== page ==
An extraordinarily lyrical fusion of light, energy and material seemingly combining to form a condensed flow of information sequentially progressing across the gallery floor, 6765 is a major work by the former 'arte povera' artist, Mario Merz that expresses a profound sense of both the progressive material build-up of information and ideas over time and of the continuous progression and even ethereal flow of events through history.
A large and imposing installation created by Merz for an important sequence of exhibitions in 1976, 6765 is a work that comprises primarily of eighty-three separate bundles of newspapers from the period, laid out in a grid on the floor. These bundles or stacks have been segregated in places by glass panels, some of which are connected by a single wave-like powered line that illuminates a sequence of neon numbers drawn from the Fibonacci series of numbers - the mathematical and also organic sequence of growth first discerned in nature by Leonardo Fibonacci in 1202.
6765, which takes its title from one of the numbers in this sequence, is one of the earliest of an ongoing series of major installation type works by Merz to make use of newspaper stacks that appear repeatedly throughout his career from the early 1970s onwards. Indeed, 6765 is perhaps the earliest surviving example of these works to still exist in its original form with its original 1976 newspapers. Merz's very first series of newspaper works for example, created in 1971, exist now only in recreated form, comprising of new stacks of newspapers printed at the time of their later exhibition.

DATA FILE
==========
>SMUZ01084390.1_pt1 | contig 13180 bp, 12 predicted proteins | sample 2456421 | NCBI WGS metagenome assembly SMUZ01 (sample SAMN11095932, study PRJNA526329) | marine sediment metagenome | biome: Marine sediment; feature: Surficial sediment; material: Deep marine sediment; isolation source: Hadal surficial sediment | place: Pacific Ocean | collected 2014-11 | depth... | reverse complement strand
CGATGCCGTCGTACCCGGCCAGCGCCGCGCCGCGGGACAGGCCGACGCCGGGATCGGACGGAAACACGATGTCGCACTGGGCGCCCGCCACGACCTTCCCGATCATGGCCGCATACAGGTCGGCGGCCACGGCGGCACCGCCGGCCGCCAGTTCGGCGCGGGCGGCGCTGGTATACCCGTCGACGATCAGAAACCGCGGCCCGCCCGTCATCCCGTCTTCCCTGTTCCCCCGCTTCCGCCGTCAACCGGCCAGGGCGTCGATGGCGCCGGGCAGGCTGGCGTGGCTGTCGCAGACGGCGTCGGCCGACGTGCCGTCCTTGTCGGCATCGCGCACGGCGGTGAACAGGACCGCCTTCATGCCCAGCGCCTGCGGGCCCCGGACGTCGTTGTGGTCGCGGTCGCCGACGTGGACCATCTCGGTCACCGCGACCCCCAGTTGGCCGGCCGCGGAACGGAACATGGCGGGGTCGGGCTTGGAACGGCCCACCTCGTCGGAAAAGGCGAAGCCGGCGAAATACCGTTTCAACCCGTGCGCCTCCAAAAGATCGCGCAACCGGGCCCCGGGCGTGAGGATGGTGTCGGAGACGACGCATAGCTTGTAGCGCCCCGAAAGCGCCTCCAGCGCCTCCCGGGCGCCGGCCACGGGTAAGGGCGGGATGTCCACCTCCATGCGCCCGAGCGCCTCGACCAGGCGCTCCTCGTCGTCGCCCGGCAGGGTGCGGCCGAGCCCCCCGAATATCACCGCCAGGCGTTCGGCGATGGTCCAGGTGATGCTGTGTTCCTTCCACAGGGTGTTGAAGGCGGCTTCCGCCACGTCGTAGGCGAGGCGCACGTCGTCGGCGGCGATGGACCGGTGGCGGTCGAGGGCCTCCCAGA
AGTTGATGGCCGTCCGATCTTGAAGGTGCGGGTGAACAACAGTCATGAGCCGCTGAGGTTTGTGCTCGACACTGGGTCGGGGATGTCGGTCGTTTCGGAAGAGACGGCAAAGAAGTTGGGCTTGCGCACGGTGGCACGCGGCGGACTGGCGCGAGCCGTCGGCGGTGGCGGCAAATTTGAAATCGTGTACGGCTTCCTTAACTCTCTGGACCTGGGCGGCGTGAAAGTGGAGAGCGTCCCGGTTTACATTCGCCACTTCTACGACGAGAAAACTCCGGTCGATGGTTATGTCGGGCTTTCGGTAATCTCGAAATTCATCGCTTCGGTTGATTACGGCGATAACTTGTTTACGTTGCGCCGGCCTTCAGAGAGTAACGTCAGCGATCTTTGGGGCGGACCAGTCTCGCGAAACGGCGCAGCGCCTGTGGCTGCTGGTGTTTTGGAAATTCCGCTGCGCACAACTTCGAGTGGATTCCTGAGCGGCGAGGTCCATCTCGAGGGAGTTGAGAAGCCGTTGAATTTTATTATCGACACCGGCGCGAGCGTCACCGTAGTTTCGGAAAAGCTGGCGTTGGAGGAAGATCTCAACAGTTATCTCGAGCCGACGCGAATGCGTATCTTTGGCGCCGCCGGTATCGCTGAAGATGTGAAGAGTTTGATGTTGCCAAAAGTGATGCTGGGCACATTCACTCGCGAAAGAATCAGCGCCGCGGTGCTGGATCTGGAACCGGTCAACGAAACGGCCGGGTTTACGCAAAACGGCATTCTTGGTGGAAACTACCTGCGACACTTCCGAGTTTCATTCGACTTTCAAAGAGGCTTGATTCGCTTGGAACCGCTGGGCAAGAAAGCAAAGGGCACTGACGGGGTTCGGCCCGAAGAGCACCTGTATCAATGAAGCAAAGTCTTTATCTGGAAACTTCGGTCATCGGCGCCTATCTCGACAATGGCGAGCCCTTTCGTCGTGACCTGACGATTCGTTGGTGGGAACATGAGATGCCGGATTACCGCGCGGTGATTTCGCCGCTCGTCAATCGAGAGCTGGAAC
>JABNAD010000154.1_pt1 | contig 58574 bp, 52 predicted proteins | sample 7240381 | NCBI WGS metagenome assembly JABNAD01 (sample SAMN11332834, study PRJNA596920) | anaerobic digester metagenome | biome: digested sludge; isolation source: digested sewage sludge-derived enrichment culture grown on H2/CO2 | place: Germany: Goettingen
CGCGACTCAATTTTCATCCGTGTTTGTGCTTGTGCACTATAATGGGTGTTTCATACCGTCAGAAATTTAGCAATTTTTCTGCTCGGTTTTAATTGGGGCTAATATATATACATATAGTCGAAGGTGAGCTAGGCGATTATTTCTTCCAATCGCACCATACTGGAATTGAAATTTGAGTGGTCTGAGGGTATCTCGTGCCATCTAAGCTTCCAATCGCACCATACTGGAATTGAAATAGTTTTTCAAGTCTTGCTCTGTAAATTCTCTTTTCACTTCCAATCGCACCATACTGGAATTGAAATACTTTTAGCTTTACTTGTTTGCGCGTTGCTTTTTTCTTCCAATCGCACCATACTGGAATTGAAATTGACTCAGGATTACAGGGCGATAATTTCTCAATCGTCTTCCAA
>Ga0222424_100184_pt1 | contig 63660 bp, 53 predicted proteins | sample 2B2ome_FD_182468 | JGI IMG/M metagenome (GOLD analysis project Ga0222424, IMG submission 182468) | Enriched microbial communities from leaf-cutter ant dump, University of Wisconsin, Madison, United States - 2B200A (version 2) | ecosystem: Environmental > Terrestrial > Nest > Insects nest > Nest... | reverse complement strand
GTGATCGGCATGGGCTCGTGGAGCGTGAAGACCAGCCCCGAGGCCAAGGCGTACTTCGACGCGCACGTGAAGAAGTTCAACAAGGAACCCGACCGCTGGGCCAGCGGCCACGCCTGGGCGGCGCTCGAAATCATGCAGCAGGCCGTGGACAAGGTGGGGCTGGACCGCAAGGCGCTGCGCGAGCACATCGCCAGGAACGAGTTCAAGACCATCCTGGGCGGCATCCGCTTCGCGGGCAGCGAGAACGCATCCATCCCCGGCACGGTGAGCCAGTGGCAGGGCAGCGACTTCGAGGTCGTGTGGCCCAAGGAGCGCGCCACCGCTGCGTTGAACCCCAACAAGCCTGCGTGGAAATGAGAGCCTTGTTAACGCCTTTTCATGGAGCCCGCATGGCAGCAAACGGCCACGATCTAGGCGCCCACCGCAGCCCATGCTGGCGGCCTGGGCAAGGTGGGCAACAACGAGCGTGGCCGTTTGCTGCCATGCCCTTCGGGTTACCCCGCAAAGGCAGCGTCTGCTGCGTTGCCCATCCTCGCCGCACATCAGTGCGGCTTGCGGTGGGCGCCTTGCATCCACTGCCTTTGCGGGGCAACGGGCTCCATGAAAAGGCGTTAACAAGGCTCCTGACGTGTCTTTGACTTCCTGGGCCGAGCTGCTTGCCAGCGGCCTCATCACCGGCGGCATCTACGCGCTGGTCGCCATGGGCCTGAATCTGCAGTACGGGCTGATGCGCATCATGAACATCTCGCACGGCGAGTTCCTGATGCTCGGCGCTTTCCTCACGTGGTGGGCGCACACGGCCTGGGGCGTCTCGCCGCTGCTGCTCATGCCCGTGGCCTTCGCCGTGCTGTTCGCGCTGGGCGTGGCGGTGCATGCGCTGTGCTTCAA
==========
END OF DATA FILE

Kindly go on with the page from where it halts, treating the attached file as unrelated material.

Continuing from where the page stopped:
Like his igloos, spiral tables, neon numbers, bundles of twigs, and fruit and vegetables, Merz's stacks of newspapers are a central part of the unique lexicon of primarily primordial, archetypal and organic elements and materials that characterize and distinguish his powerful metaphorical language of form. Expressive of the continuous flow of information and thought throughout a modern industrialized society, Merz's newspaper works, like his igloos, neon Fibonacci numbers or spiral tables for example, are dynamic and fluid installations set within and to some degree at odds with the fixed and defined architecture of the gallery space as a way of indicating the perpetual energizing flux of both art and life. The concept of flux and of life as a seamless and perpetual flow of events in which objects both materialize and dematerialize and transform themselves into other things is one that is central to Merz's aesthetic and one of the constants permeating his entire oeuvre.
'Science tells us' Merz once asserted, 'that, in nature, the elements all pass into one another, the meaning of nature is transformation,' (Mario Merz, Interview, Genoa, 1971, reproduced in Mario Merz exh. cat, New York, 1989, p. 105) It is largely for this reason that Merz endlessly employed the same more-or-less fixed lexicon of materials in his work, combining the same elements time and again throughout his career into ever-new sequences and constellations of form or even large landscape-like installations aimed at articulating, invigorating and ultimately transcending the space, location or environment into which they were set. Various sets of Merz's newspaper stacks, for example, form the core of some of his best known and most impressive installations such as Il Fiume appare (The River Appears) of 1986 or Onda d'Urto (Shock Waves) of 1987 now in the Museo Nationale di Capodimonte in Naples
Like these later works, 6765 is in one respect a unique and autonomous work that exists and has at times been exhibited alone in its own right. It also, like all of Merz's creations, is but a part of the wider and continuous flow of interconnected creativity that in 1976 originally took the form of a startling series of elaborate, open-ended and constantly evolving installations made for an important sequence of exhibitions of Merz's work held throughout Europe that year.